Ben Bigelow worked on contracts for his photo-booth business at the Coffee News Cafe in St. Paul. In the background is shop regular Emanuel Ardeleanu.
Tom Wallace, Star Tribune
At Dunn Bros. in Eagan, Sterling Malcomson sat at a countertop that runs across the front window, typical of the company’s design approach in accommodating laptop users.
Tom Wallace, Star Tribune
Welcome to the coffeehouse cubicle
- Article by: PETER FUNK
- Star Tribune
- April 12, 2012 - 9:16 AM
The room is nearly full around lunchtime at Bordertown Coffee in Dinkytown. Some tables are taken up by groups of two or three chatting over empty plates and lattes. Many, however, are occupied by a single person, typing on a laptop amid the buzz of clanging dishes, hushed conversations and indie rock music.
Among this crowd is Madeline Friske. The University of Minnesota senior stopped in at 9:45 that morning to chip away at her thesis. The coffee shop is part of Friske's routine, where for about four hours at a time, she settles in and cracks the books.
Friske is among a growing group of laptop workers who spend hours capitalizing on free Wi-Fi, taking up space and nursing single drink orders at neighborhood java joints. These "laptop squatters" are an obstacle for some coffee shop proprietors who want to balance hospitality with profitability.
Others embrace a policy that encourages patrons to stay as long as they want -- within reason. Their approaches include everything from timed password access to limited access during peak hours.
At Coffee Bené near the University of St. Thomas in St. Paul, when customers buy a drink, they get a Wi-Fi password good for two hours, said manager Kellie Langworthy. The password is renewed with each new purchase.
Common Roots Cafe in south Minneapolis turns off Internet access during peak hours, from 6 to 8 p.m. daily plus from 10 a.m. to 1 p.m. on weekends. For owner Danny Schwartzman, it's about balancing the cafe's restaurant and coffee businesses.
"We want to walk a fine line. We never want to scare customers away, but at the same time, people are generally pretty understanding of, well, we do serve coffee and some people treat it like a coffee shop," Schwartzman said. "In the middle of dinner at a restaurant is probably not the best time for them to take over for a couple hours."
Even though the response was not instant, Schwartzman has noticed business flowing more smoothly since the policy was put in place a couple of years ago. And for the most part, the regulars are understanding.
"We have really supportive people who care about the restaurant, and generally speaking, they look around and if they see that there's trouble for people getting a table, they're going to probably pack up a little early," Schwartzman said.
It's not just the students.
A 2010 survey by WorldatWork, a global human resources association, found that 34 percent of U.S. respondents reported working out of a cafe or restaurant in the previous month, compared with 23 percent in 2008.
American companies are trending toward more flexible work practices, according to Lisa Leslie, an assistant professor of work and organizations at the University of Minnesota's Carlson School of Management. "It's good for them [workers] in terms of their attitude toward their job, so they report higher levels of satisfaction ... and there is some evidence to suggest it also helps them be more productive when they are able to have more control of how they structure their workday."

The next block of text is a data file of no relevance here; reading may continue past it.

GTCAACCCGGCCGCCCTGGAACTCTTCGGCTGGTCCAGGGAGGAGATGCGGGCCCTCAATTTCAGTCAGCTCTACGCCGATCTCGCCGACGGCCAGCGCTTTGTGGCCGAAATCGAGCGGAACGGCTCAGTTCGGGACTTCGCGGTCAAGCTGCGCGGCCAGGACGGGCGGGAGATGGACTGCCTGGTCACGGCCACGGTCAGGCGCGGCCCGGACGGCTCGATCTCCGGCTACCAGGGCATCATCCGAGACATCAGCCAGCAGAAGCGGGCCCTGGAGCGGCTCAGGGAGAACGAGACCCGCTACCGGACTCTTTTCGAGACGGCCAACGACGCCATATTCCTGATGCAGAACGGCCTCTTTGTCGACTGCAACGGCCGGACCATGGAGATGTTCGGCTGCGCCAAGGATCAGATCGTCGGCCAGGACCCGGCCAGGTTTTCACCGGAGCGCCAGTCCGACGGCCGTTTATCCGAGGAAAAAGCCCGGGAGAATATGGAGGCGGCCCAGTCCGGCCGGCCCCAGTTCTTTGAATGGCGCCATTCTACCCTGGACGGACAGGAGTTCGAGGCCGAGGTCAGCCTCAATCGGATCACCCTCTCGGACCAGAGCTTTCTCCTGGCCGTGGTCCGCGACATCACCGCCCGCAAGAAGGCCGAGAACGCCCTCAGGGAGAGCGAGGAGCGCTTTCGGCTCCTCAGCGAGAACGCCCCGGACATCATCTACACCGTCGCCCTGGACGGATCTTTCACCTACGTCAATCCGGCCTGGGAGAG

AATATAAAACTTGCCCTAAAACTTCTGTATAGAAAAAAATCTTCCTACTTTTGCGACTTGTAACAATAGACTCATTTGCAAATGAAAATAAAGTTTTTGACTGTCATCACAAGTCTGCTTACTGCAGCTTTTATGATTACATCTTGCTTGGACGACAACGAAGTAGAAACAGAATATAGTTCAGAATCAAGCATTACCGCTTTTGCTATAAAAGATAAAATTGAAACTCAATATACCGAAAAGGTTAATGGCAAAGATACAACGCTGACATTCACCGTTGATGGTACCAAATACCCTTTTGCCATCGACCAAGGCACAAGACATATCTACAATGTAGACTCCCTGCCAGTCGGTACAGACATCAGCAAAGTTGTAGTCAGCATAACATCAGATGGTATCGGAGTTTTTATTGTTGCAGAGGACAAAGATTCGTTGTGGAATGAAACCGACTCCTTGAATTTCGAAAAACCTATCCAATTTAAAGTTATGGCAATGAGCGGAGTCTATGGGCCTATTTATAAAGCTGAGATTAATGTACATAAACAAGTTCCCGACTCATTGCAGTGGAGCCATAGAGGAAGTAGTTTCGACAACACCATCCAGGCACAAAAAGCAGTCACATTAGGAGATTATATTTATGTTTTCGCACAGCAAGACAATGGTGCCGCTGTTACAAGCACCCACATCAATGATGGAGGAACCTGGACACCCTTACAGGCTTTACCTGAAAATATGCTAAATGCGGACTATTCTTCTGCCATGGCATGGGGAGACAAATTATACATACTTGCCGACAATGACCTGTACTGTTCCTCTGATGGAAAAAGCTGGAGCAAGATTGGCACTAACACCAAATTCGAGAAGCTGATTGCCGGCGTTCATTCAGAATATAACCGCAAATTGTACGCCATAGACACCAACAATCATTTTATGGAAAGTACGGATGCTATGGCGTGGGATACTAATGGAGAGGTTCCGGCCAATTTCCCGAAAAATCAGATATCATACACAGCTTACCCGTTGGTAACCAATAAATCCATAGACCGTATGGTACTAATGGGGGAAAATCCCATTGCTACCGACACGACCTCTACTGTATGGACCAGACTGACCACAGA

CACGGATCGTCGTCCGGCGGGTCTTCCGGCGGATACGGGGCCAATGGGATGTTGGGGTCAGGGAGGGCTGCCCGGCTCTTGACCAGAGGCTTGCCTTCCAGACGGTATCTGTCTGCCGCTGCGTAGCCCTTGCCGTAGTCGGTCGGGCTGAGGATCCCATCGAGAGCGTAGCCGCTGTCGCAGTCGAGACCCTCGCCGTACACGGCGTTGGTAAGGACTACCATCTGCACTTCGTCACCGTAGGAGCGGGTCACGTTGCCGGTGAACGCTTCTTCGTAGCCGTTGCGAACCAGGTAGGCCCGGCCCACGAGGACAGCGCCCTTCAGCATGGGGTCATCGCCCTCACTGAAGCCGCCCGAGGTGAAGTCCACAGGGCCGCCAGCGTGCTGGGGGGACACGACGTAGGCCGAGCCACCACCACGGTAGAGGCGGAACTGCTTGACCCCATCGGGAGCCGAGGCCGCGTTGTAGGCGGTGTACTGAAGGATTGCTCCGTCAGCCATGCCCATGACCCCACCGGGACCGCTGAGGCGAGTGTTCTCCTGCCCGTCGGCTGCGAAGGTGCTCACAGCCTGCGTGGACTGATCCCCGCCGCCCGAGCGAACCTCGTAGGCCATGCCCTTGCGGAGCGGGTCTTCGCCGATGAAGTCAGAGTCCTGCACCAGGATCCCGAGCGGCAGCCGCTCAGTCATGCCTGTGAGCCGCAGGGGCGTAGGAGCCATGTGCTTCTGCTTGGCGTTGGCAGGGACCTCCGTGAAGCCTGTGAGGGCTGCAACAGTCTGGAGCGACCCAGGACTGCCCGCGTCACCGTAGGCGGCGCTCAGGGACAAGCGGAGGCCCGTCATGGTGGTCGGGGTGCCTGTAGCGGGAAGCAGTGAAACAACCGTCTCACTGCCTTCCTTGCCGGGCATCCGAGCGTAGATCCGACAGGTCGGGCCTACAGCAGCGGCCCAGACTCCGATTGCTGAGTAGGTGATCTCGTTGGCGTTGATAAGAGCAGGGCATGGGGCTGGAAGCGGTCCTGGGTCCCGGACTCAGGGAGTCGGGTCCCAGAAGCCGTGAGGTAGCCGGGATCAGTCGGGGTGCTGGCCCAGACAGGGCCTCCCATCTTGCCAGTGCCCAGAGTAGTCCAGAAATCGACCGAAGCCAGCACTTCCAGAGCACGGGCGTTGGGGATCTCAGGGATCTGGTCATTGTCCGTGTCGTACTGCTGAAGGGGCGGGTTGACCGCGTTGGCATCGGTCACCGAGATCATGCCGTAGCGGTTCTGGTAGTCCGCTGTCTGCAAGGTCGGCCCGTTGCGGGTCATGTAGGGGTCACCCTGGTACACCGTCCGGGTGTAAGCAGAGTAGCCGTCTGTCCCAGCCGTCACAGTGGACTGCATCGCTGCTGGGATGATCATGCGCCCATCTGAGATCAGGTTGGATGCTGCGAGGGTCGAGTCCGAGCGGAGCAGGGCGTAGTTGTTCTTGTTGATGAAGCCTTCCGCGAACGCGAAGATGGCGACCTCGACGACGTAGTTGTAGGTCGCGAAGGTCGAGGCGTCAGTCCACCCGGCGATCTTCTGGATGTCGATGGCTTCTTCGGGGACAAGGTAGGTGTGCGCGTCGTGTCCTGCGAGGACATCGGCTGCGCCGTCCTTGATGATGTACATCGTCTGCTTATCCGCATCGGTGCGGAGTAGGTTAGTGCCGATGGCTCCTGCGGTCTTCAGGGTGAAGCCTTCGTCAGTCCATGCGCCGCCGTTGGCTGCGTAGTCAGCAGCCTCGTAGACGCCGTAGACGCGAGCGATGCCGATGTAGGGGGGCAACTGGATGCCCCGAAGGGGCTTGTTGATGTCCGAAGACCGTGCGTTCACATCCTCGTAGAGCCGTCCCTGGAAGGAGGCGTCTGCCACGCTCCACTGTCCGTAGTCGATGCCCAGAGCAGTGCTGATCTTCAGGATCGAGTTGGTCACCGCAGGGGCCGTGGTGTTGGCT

At Coffee News Cafe near Macalester College in St. Paul, customers are welcome to stay as long as they like, unless there's a line of customers waiting for tables. "We ask people, 'Are you close to being finished up? We have people waiting for a table.' We kind of move into that mode, where we are more proactive about finding people to finish up and move on out," said manager Stephen Schweckendieck.
Stephen Miller, Bordertown Coffee's manager, doesn't ask customers to leave.
"It's just not something we're comfortable doing. I could maybe understand why some places might, but we're kind of a second home for students and faculty here, so it's really important that we keep that feeling going," he said. "For us, it's just not the kind of culture we're trying to promote here."
Dunn Bros. considers laptop users when designing new locations, installing dedicated spaces where squatters can work and charge their computers without taking up tables meant for larger groups.
"We try to deal with it more in terms of creating more efficient spaces for people to work and stay for an extended period of time, as opposed to placing hard time limits," said Mark Christenson, the company's vice president of marketing.
For some people, the constant hum of a coffee shop is a welcome reprieve from the silence of offices, homes and libraries.
"I can't study at home, because I get really distracted at home, or I find other things to do," said Friske, the U senior. "But at coffee shops there's enough going on that you're focused on your work, but it's not like a library that it's silent." Friske studies at coffee shops about four times a week, often buying one item and staying for up to four or five hours.
"If it's full, I can understand you should maybe give up your spot, if you're not ordering anything, but I think if you're here for a few hours and you order something, I think you have the right to use the Internet," Friske said.
Katherine Ehrenreich, an anthropology student at Macalaster, studies at Coffee News Cafe once or twice a week and usually stays for two to three hours. Her drink order depends on how long she stays. "Especially if there's a lot of people at the coffee shop and I'm taking up space, I try to get something extra if I'm here for too long," she said.
- Peter Funk is a University of Minnesota journalism student on assignment for the Star Tribune.
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